Zachary Hench, as the principal dancer, displayed noble bearing and impressive ballon, powering through the penultimate series of double tours in the Act III solo. However, it was together with his Odette/Odile, Riolama Lorenzo, that he really shone. Lorenzo’s Odette embodied both solidity and frailty, her trembling arms, the Swan's beating wings -- a swan that was allowing herself to be vulnerable to Siegfried's love. Yet, Lorenzo also exuded power, impressive in her long balance in a stunningly elegant 90-degree pirouette with arms in high fifth. And she maintained the elegance by reaching for Hench's hand before she started to waver, so that the effect was of complete control.
The third act, the act of the divertissements, returns to the studio, transformed with tables & decorations for a gala dinner. Here in front of the ballerinas, the various patrons and the Patron, the new production of "Swan Lake" is to be formally announced. This is the time for the traditional divertissements, and Wheeldon adds his own unique zing to the various dances. The Russian dance becomes a clever striptease -- the panels of the dancer’s dress pulling away one by one to reveal black lace undergarments. The pas de quatre and Spanish dance are more traditional, but the final dance has been turned into a cheeky can-can.
The looming mirror, an essential studio instrument in which dancers search for fault or perfection, becomes the centerpiece and the connection between reality and dream. From it’s depths, Odile appears in her seductive ebony tutu, and then later Odette, with her desperate attempts to remind Siegfried of his promise. However, here the mirror betrays the single-minded, near obsessive focus of the dancer, for just like the boy in "Afternoon of a Faun," the dancer only sees himself in the mirror.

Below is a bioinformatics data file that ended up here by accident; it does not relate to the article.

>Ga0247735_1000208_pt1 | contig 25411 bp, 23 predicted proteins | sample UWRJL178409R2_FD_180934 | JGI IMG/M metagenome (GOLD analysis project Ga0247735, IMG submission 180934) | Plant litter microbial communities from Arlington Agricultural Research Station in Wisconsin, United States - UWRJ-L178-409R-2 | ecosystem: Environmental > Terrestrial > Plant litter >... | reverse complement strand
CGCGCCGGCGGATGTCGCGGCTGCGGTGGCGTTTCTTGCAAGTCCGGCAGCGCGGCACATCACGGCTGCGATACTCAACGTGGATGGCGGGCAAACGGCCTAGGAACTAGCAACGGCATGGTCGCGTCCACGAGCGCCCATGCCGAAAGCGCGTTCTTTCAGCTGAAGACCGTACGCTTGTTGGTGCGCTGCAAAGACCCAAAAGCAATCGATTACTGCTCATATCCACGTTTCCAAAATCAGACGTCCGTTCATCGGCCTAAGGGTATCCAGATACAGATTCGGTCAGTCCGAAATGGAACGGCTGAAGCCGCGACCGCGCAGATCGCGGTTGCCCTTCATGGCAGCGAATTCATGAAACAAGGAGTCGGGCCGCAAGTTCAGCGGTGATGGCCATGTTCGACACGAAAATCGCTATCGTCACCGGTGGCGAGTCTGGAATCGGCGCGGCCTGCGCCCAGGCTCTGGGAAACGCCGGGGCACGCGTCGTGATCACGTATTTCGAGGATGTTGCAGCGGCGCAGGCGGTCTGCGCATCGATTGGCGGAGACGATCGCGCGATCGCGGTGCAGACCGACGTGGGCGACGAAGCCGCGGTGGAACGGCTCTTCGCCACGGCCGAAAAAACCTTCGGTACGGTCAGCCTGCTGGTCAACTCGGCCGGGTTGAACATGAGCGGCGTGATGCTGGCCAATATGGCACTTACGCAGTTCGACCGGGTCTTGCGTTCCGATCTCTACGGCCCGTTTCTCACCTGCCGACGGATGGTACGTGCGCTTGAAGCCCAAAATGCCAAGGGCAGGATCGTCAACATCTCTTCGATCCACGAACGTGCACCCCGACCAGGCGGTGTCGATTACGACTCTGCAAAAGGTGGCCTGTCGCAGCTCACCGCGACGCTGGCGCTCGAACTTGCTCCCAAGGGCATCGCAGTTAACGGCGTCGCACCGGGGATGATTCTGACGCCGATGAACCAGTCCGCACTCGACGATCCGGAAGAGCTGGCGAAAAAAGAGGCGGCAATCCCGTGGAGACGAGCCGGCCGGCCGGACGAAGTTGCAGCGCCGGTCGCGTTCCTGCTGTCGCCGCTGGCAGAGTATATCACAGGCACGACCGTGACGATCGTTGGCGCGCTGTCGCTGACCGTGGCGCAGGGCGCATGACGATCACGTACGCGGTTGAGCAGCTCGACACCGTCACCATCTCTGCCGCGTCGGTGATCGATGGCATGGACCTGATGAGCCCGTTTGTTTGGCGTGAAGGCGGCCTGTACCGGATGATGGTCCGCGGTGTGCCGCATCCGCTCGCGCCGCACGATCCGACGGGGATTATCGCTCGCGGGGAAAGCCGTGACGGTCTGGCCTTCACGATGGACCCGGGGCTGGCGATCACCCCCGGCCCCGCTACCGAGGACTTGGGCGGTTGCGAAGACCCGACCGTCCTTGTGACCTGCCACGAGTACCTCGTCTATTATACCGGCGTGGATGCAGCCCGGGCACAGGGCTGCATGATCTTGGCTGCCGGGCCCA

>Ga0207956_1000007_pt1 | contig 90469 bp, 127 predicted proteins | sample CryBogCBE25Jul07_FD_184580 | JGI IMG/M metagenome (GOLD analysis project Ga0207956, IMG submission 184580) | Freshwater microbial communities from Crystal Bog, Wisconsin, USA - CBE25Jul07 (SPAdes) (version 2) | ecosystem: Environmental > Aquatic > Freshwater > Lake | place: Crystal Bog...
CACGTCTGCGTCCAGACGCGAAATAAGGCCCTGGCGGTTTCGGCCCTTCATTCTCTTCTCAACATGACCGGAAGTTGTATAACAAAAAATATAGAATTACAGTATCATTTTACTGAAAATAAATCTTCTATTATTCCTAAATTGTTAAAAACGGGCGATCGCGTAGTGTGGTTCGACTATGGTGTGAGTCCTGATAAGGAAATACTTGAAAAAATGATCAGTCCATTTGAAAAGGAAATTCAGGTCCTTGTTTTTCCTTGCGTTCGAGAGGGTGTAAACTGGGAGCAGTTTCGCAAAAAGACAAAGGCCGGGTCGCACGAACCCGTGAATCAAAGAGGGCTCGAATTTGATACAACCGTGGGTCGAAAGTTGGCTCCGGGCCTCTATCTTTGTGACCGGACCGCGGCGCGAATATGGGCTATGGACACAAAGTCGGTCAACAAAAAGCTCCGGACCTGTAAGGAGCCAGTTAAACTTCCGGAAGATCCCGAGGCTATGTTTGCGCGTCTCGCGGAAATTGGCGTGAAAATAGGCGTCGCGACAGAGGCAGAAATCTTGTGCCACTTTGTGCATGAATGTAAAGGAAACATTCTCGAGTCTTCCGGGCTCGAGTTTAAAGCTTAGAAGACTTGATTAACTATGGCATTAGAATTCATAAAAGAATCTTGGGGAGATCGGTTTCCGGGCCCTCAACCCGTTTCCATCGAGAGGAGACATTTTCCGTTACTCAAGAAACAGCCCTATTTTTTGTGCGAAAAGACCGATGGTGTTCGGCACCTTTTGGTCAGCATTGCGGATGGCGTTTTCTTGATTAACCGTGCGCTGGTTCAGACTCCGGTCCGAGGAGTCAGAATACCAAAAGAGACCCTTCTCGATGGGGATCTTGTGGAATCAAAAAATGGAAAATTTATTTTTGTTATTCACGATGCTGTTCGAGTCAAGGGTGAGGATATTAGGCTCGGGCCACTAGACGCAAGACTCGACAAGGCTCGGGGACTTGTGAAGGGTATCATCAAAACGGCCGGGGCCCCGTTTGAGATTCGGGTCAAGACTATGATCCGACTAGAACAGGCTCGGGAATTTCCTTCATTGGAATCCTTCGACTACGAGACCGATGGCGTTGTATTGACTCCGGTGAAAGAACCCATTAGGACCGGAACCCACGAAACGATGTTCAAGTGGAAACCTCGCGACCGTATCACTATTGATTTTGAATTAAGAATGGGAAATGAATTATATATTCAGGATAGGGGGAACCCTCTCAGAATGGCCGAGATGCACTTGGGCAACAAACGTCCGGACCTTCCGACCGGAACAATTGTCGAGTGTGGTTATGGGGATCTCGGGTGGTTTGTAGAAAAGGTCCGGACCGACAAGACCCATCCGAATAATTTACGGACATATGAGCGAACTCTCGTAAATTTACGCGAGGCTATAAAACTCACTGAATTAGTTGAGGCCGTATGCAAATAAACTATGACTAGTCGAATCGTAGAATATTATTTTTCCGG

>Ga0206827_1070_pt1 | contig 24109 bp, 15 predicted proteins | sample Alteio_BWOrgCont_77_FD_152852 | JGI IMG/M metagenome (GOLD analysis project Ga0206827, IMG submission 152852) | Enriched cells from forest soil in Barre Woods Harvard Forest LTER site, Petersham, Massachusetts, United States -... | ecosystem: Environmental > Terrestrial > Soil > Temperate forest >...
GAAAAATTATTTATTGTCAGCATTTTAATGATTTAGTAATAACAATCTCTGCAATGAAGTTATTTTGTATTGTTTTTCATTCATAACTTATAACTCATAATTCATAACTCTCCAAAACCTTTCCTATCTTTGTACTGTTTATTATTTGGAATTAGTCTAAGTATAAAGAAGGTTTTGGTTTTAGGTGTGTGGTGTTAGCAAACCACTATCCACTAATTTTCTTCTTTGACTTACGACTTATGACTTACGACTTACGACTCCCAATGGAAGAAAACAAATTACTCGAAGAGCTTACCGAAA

Lorenzo's Odile was manipulatively evil in all her sinewy power. In the all-important pas de deux, she and Hench were spot on, matching the crescendos of the orchestra. Hench's was at his most heart-wrenching in his display of despair at his betrayal of Odette, prostrate in grief as the Patron, now the ghoulish eyed Rothbart, celebrated his triumph.
To accommodate the relatively small corps, Wheeldon limited his bevy of swan maidens to 18. Yet his choreography does not leave one wanting for he creates lines that fill the stage and keep the eye moving so there is no chance to stop and see empty space. Particularly striking is the moment where the swans cluster in around Odette, a tightly knit revolving mass of white tulle.